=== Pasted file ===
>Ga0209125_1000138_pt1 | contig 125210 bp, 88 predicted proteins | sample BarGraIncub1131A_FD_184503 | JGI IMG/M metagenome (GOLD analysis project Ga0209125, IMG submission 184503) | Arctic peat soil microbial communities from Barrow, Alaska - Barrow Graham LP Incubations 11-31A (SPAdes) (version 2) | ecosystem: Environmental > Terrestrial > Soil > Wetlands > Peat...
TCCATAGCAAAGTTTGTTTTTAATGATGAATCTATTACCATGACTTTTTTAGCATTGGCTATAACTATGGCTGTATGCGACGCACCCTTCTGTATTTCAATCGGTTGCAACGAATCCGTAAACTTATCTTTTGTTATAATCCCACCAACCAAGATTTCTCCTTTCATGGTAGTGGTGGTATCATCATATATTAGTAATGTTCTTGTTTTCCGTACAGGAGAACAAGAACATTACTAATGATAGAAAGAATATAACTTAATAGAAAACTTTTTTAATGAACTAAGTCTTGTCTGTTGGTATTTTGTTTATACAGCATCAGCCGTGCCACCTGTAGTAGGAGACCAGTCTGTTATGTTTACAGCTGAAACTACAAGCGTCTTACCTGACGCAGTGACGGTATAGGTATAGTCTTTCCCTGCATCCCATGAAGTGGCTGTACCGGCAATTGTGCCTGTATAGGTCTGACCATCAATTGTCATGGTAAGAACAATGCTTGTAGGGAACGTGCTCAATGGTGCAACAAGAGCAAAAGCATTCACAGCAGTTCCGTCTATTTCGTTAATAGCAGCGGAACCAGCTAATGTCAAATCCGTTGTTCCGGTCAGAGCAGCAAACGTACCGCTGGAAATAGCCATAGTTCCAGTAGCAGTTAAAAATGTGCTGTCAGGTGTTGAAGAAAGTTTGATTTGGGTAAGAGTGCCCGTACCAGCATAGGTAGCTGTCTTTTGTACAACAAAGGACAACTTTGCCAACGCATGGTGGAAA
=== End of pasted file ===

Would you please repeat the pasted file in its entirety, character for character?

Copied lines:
>Ga0209125_1000138_pt1 | contig 125210 bp, 88 predicted proteins | sample BarGraIncub1131A_FD_184503 | JGI IMG/M metagenome (GOLD analysis project Ga0209125, IMG submission 184503) | Arctic peat soil microbial communities from Barrow, Alaska - Barrow Graham LP Incubations 11-31A (SPAdes) (version 2) | ecosystem: Environmental > Terrestrial > Soil > Wetlands > Peat...
TCCATAGCAAAGTTTGTTTTTAATGATGAATCTATTACCATGACTTTTTTAGCATTGGCTATAACTATGGCTGTATGCGACGCACCCTTCTGTATTTCAATCGGTTGCAACGAATCCGTAAACTTATCTTTTGTTATAATCCCACCAACCAAGATTTCTCCTTTCATGGTAGTGGTGGTATCATCATATATTAGTAATGTTCTTGTTTTCCGTACAGGAGAACAAGAACATTACTAATGATAGAAAGAATATAACTTAATAGAAAACTTTTTTAATGAACTAAGTCTTGTCTGTTGGTATTTTGTTTATACAGCATCAGCCGTGCCACCTGTAGTAGGAGACCAGTCTGTTATGTTTACAGCTGAAACTACAAGCGTCTTACCTGACGCAGTGACGGTATAGGTATAGTCTTTCCCTGCATCCCATGAAGTGGCTGTACCGGCAATTGTGCCTGTATAGGTCTGACCATCAATTGTCATGGTAAGAACAATGCTTGTAGGGAACGTGCTCAATGGTGCAACAAGAGCAAAAGCATTCACAGCAGTTCCGTCTATTTCGTTAATAGCAGCGGAACCAGCTAATGTCAAATCCGTTGTTCCGGTCAGAGCAGCAAACGTACCGCTGGAAATAGCCATAGTTCCAGTAGCAGTTAAAAATGTGCTGTCAGGTGTTGAAGAAAGTTTGATTTGGGTAAGAGTGCCCGTACCAGCATAGGTAGCTGTCTTTTGTACAACAAAGGACAACTTTGCCAACGCATGGTGGAAA